Challenging the Status Quo: Diversity, Democracy, and Equality in the 21st Century

Series:

In Challenging the Status Quo: Diversity, Democracy, and Equality in the 21st Century, David G. Embrick, Sharon M. Collins, and Michelle Dodson have compiled the latest ideas and scholarship in the area of diversity and inclusion. The contributors in this edited book offer critical analyses on many aspects of diversity as it pertains to institutional policies, practices, discourse, and beliefs. The book is broken down into 19 chapters over 7 sections that cover: policies and politics; pedagogy and higher education; STEM; religion; communities; complex organizations; and discourse and identity. Collectively, these chapters contribute to answering three main questions: 1) what, ultimately, does diversity mean; 2) what are the various mechanisms by which institutions understand and use diversity; and 3) and why is it important for us to rethink diversity?

Contributors: Sharla Alegria, Joyce M. Bell, Sharon M. Collins, Ellen Berrey, Enobong Hannah Branch, Meghan A. Burke, Tiffany Davis, Michele C. Deramo, Michelle Dodson, David G. Embrick, Edward Orozco Flores, Emma González-Lesser, Bianca Gonzalez-Sobrino, Matthew W. Hughey, Paul R. Ketchum, Megan Klein, Michael Kreiter, Marie des Neiges Léonard, Wendy Leo Moore, Shan Mukhtar, Antonia Randolph, Victor Erik Ray, Arthur Scarritt, Laurie Cooper Stoll.
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Biographical Note

David G. Embrick, Ph.D. (2006), Texas A&M University, is Associate Professor of Sociology and Africana Studies Institute at the University of Connecticut. He has published extensively in journals such as Critical Sociology, Social Problems, and Journal of Symbolic Interaction.

Sharon M. Collins, Ph.D. (1988), Northwestern University, is Associate Professor Emerita of Sociology at University of Illinois at Chicago. She has published extensively, to include Black Corporate Executives (Temple University Press, 1997). Michelle Dodson is an advanced graduate student at Loyola University Chicago.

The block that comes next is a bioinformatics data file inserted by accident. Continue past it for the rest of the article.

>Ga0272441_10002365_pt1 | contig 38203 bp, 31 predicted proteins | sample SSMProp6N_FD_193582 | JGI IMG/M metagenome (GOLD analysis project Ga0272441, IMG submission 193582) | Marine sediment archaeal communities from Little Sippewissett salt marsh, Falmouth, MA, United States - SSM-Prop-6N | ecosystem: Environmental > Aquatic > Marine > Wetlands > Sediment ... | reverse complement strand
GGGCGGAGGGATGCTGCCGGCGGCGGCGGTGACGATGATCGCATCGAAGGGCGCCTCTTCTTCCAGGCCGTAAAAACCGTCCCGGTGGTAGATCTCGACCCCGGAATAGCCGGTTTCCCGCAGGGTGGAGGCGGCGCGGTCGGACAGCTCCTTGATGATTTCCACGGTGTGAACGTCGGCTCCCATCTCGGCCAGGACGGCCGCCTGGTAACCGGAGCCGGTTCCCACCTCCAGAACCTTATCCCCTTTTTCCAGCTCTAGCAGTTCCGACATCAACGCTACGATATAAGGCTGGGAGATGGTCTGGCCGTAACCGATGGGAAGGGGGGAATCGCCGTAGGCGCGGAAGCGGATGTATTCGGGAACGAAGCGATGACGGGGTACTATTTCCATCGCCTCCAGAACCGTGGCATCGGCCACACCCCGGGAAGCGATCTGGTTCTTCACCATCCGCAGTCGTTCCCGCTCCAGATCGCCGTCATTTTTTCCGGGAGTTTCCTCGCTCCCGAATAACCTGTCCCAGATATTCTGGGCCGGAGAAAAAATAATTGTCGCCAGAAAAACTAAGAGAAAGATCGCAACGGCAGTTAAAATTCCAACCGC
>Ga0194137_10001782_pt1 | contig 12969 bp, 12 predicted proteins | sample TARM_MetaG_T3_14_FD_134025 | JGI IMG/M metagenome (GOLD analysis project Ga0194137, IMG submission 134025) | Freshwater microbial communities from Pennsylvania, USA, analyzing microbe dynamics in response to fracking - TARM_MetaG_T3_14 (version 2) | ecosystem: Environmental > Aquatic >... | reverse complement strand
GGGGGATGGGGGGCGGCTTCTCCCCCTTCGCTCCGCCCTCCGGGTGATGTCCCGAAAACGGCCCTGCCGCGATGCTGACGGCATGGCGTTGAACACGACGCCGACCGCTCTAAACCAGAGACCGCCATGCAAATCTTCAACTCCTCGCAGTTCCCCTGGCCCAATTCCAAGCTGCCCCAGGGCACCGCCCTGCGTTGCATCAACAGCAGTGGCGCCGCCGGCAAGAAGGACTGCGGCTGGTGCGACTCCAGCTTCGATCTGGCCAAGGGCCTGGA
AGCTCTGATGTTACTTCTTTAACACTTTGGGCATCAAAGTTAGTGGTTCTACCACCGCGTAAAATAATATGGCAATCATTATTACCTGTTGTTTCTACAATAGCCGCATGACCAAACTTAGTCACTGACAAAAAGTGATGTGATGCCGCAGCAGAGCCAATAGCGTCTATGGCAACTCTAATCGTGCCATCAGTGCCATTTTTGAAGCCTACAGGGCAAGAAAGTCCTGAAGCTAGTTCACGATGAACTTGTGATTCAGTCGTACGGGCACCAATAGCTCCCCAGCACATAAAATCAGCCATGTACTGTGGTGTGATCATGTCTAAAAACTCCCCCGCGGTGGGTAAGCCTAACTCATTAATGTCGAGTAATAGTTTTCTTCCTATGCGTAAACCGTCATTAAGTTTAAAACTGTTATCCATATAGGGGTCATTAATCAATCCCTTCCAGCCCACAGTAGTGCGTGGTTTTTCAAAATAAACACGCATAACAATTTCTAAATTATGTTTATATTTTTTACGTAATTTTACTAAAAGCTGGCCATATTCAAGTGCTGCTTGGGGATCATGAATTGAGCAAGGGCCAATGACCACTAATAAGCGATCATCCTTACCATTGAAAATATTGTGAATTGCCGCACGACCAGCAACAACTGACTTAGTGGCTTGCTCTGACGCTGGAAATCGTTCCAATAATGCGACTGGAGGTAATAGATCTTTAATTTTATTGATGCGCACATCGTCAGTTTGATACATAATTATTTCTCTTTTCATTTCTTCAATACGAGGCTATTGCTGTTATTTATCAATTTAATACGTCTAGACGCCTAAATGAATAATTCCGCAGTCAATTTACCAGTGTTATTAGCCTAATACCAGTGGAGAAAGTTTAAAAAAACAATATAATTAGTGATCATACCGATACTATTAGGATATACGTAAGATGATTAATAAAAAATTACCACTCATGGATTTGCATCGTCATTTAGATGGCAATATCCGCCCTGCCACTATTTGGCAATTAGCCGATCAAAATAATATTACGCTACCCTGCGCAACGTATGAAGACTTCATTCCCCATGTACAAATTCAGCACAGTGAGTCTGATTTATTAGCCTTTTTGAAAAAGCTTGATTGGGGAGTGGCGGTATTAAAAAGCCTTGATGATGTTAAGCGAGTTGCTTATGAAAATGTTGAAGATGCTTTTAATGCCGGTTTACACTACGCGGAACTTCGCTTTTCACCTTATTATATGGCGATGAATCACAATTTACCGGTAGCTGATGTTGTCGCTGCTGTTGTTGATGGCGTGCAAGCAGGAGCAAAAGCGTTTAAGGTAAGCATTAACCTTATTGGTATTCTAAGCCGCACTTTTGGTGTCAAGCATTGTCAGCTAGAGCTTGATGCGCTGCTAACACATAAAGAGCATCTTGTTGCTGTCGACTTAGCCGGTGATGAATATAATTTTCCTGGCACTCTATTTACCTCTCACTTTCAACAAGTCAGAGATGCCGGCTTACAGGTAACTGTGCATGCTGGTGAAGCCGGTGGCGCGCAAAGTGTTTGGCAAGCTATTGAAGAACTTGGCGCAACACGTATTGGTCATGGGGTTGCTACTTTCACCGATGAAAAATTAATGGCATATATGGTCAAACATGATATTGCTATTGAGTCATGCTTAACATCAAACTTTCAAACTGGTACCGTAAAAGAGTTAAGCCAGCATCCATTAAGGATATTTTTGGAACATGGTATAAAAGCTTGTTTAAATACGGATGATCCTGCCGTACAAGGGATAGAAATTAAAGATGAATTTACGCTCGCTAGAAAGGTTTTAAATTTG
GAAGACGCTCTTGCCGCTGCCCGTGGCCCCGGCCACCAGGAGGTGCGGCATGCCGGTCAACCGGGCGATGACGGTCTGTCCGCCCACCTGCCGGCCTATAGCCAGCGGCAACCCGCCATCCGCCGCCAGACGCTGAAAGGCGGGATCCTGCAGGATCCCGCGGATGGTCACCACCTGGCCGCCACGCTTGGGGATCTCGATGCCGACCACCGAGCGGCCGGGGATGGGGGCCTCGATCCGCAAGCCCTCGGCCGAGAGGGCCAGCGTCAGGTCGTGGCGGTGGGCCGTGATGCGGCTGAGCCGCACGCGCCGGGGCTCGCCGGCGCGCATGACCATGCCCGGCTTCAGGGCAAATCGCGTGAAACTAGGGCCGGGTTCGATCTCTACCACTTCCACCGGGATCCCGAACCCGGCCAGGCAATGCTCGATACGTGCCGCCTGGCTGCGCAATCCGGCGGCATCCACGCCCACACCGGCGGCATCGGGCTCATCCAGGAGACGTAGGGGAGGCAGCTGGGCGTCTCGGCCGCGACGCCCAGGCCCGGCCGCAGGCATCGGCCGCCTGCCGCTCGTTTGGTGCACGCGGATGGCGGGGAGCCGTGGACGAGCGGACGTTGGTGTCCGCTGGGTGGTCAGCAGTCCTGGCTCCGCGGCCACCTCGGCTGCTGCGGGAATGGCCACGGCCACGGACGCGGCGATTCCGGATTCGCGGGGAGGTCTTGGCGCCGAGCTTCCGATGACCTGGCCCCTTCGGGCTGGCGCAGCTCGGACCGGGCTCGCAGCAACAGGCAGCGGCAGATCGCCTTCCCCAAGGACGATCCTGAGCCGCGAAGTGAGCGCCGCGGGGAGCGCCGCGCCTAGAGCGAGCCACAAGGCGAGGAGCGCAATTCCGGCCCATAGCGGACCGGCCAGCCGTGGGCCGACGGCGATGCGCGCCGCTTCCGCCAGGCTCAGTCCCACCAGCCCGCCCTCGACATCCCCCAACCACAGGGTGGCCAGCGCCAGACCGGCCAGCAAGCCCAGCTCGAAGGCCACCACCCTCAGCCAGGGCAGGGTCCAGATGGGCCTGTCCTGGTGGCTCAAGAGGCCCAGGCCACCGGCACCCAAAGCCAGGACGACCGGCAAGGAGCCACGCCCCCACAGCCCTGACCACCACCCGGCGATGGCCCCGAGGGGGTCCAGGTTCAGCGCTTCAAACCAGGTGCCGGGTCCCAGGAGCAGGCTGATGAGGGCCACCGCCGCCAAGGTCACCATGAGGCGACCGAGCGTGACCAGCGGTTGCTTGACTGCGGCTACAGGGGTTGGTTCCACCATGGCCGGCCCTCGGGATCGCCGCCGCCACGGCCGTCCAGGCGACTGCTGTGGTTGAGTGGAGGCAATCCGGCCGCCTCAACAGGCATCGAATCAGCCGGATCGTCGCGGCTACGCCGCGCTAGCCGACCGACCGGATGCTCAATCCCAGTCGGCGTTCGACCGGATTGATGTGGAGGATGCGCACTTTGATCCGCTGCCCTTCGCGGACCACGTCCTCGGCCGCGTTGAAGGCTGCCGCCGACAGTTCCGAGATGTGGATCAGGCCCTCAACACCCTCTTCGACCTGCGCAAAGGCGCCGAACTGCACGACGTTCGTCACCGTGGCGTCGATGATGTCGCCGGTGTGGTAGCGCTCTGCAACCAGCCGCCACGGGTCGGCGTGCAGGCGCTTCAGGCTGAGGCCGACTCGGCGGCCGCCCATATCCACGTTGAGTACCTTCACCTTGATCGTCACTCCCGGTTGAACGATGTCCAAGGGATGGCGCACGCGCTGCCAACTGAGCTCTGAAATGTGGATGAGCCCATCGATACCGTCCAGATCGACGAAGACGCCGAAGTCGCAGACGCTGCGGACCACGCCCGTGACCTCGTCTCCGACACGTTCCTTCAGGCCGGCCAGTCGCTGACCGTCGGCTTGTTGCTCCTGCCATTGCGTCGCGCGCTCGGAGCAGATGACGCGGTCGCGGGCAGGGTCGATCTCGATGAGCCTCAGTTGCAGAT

Table of contents

LIST OF FIGURES AND TABLES

ACKNOWLEDGEMENTS

ABOUT THE CONTRIBUTORS

PART I. INTRODUCTION

1. Diversity: Good for Maintaining the Status Quo, Not So Much for Real Progressive Change
David G. Embrick

PART II. POLICY, POLITICS, AND PRACTICE

2. Diversity and Affirmative Action: A Closer Look at Concepts and Goals
Sharon M. Collins

3. Is Diversity Racial Justice?: Affirmative Action in Admissions and the Promises and Perils of Law
Ellen C. Berrey

4. Disfavored Subjects: How Liberalist Diversity Fails Racial Equity in Higher Education
Joyce M. Bell and Wendy Leo Moore

5. “Boatloads of Money” in the Great Equalizer: How Diversity Furthers Inequality at the Neoliberal University
Michael Kreiter and Arthur Scarritt

PART III. PEDAGOGY AND TRANSFORMATION IN HIGHER EDUCATION

6. Teaching in Black and White: Reflections of Teaching the Social Construction of Race
Tiffany Davis, Wendy Leo Moore, and Joyce M. Bell

7. ‘Formed, Transformed, Destroyed, and Re-formed’: Diversity Formation at a Majority-Minority University
Shan Mukhtar

PART IV. DIVERSITY AND STEM

8. Diversity in STEM: How Gendered Structures Affect Women’s Participation in Science
Marie Des Neiges Leonard

9. Equal Opportunity in Science: Diversity as an Economic and Social Justice Imperative
Enobong Hannah Branch and Sharla Alegria

PART V. DIVERSITY AND COMMUNITIES

10. Diversity in the Church: A comparative Analysis of Multiracial, White, and Black Congregations
Michelle Dodson

11. “Not in my Backyard”: How Abstract Liberalism and Colorblind Diversity Undermines Racial Justice
Laurie Cooper Stoll and Megan Klein

12. Sympathetic Racism: Color-Blind Discourse’s Liberal Flair in Three Diverse Communities
Meghan Burke

PART VI. DIVERSITY AND COMPLEX ORGANIZATIONS

13. When a Lack of Diversity Matters: How Juvenile Justice Professionals See Non-White Juveniles
Paul R. Ketchum

14. Critical Diversity in the U.S. Military: From Diversity to Racialized Organizations
Victor Erik Ray

15. Undermining Prisoner Re-entry Initiatives: Neoliberalism, Race and Profits
Eduardo Orozco Flores

PART VII. MEANINGS, DISCOURSE, AND IDENTITY

16. On-Demand Diversity? The Meanings of Racial Diversity in Netflix Productions
Bianca Gonzalez-Sobrino, Emma González-Lesser, and Matthew W. Hughey

17. From Capital to Credit: On the Contingent Value of Difference within Diversity Discourse
Antonia Randolph

18. The Spectacle of Volunteerism: Aid, Africa, and the Western Visitor
Michelle C. Deramo

INDEX

Readership

All interested in critical issues of diversity, inclusion, and multiculturalism, and anyone concerned with racism, sexism, and other social inequalities, in general.

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